We all know the story. They met in Cairo during the Second World War. Teta (Grandmother) was working as a secretary in my Grandfather’s office and had a penchant for filing things by color. Granddad was smitten.
Teta would tell the story. Three men had asked for her hand. When my Grandfather made his proposal she’d told him, “but I don’t love you.” To which he courageously replied, “I love you enough for the both of us.”
Growing up I heard this story and always thought it was a testament to my Grandmother’s beauty and vivacity. You see, she naturally took center stage.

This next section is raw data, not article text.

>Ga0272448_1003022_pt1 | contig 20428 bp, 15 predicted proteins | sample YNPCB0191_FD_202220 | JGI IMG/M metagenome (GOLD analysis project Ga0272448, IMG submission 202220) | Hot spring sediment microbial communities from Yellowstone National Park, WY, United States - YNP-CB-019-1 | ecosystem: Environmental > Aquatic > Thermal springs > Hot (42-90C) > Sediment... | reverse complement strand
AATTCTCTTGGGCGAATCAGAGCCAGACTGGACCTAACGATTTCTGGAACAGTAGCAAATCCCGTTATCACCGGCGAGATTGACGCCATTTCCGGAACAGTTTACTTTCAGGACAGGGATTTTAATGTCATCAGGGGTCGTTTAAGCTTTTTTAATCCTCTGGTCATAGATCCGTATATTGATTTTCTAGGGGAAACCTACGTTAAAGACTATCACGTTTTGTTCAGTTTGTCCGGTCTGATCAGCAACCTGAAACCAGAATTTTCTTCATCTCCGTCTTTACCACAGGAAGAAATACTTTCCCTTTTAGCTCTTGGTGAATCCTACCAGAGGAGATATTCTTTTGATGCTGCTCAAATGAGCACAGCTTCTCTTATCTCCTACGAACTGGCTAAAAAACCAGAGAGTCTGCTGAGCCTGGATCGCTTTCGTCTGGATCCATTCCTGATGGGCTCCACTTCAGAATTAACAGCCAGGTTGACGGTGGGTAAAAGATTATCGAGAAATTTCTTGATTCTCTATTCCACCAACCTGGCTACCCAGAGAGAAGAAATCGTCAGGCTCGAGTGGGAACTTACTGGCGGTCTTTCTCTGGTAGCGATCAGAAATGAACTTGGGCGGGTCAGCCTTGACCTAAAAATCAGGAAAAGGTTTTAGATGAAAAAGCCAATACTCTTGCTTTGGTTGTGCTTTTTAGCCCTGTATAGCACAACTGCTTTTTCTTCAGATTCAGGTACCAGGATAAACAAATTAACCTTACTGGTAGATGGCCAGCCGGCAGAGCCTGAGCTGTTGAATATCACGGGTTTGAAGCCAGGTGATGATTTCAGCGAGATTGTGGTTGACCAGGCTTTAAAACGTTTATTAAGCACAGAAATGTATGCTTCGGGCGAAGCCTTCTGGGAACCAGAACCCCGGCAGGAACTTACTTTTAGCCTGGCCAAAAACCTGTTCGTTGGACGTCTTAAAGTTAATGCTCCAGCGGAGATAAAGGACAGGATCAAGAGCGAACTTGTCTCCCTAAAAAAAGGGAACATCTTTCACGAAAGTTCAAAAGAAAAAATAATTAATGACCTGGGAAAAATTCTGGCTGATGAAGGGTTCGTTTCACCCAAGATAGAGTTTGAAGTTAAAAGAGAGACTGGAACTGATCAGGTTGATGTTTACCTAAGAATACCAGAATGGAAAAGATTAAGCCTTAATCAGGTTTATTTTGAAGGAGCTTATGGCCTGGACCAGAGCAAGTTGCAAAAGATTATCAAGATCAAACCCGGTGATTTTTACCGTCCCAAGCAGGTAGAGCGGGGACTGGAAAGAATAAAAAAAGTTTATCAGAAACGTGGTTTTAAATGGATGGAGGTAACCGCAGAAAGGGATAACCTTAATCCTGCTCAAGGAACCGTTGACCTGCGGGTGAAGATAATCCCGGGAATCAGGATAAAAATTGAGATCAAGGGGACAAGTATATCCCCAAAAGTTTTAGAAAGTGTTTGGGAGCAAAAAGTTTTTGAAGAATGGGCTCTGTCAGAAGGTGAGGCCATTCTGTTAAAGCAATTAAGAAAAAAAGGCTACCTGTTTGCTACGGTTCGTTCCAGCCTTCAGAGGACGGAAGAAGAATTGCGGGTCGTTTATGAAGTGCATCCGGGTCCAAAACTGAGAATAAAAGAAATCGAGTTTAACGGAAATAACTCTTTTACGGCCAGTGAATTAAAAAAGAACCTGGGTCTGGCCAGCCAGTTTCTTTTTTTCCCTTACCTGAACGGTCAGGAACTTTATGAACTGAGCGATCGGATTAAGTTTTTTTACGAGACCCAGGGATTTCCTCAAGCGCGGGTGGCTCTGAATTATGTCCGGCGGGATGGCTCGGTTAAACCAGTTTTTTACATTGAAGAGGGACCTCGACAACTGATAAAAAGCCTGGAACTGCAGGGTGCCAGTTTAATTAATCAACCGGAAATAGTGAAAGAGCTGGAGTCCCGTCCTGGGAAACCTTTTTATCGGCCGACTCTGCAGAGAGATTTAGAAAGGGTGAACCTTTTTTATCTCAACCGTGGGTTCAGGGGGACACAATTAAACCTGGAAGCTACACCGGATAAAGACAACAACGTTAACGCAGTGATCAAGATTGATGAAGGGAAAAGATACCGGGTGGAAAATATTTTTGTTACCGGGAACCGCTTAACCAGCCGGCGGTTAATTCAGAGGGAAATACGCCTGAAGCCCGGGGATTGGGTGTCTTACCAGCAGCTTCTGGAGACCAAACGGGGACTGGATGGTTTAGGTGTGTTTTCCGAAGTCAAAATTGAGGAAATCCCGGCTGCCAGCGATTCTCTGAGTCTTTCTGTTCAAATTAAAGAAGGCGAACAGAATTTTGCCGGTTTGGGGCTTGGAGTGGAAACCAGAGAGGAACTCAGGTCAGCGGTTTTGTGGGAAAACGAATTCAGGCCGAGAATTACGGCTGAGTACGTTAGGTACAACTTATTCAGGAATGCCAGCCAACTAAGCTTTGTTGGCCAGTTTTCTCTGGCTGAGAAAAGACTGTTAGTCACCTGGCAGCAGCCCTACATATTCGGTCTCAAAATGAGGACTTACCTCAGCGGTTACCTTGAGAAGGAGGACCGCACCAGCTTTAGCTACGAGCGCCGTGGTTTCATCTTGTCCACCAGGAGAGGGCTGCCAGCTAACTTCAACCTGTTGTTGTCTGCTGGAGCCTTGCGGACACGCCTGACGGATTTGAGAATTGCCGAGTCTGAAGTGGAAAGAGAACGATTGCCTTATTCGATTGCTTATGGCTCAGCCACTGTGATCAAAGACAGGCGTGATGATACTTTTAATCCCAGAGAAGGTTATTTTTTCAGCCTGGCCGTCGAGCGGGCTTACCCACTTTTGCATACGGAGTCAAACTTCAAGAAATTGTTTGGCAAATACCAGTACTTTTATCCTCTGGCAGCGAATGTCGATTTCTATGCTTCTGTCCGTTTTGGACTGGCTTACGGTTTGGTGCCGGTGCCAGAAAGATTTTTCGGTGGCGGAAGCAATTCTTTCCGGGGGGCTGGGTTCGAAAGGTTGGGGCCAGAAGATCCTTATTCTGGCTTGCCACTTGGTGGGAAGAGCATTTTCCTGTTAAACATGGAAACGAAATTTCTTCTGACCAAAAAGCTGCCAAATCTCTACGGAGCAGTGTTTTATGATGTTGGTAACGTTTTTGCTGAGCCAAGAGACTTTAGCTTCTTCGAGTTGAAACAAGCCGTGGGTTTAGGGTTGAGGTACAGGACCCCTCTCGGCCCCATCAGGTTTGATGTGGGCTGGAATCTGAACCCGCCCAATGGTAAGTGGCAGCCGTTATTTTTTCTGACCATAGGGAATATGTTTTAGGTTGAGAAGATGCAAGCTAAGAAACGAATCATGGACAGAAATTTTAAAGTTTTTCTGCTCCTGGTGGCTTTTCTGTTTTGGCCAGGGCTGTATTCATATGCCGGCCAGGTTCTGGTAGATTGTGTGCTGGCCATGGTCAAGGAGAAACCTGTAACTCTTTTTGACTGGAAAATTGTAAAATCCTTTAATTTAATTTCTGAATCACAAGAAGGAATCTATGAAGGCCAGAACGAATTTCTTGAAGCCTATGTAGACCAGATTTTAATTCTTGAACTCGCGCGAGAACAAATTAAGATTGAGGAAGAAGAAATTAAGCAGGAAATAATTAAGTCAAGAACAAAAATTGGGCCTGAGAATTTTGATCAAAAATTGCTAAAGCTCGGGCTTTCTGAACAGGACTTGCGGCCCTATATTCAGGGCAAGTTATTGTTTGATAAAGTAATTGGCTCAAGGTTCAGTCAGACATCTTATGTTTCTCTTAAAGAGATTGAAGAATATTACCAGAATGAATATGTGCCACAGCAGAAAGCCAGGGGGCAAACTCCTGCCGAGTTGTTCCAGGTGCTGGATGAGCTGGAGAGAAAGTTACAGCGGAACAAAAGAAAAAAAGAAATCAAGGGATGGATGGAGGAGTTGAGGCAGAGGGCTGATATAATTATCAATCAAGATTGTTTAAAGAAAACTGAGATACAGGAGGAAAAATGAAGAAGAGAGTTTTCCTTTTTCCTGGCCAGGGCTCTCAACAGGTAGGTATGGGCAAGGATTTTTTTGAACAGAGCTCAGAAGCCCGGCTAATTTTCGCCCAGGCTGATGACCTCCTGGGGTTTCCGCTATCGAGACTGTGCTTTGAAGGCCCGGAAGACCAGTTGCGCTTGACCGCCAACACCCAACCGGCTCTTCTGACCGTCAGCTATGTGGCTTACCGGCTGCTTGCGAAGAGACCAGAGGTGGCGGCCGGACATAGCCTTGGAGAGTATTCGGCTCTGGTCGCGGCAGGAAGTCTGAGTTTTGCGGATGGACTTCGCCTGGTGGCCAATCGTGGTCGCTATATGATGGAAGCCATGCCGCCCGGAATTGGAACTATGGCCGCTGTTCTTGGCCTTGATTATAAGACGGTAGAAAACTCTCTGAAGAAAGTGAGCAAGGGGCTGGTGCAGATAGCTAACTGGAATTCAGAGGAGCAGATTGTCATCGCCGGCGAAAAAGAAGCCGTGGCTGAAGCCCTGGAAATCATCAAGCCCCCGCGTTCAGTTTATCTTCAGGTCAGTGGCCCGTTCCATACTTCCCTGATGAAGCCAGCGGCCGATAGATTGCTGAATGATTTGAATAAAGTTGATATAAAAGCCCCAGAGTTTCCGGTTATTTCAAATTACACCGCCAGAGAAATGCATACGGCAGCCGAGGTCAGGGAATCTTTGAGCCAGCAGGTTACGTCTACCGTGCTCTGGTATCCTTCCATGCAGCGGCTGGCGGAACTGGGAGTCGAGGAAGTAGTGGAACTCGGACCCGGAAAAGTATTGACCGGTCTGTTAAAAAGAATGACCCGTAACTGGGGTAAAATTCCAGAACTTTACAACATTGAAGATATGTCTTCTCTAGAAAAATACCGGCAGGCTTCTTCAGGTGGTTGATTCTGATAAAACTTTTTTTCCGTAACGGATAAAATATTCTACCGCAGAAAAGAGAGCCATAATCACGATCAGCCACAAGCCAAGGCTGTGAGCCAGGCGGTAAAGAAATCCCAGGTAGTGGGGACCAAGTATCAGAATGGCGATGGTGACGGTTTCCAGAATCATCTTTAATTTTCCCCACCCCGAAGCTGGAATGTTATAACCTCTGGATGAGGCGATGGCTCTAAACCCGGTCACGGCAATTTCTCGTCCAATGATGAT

I didn’t know then what I know now. I didn’t know that this was really a story about a man who’s love ran steady and deep. Who was full of courage and kindness. He shared that not only with her but with all of us.
When my Teta was dying he sat draped over the edge of the bed and reminded all who entered that she was his sweetheart. Shortly before he passed I visited him for the last time. I recall him taking my Aunt’s hand in his and looking up at her and saying, “Darling, don’t worry.” That kindness, not dulled by life and age, shining through his baby blues.
How lucky we are to have born witness to such great love.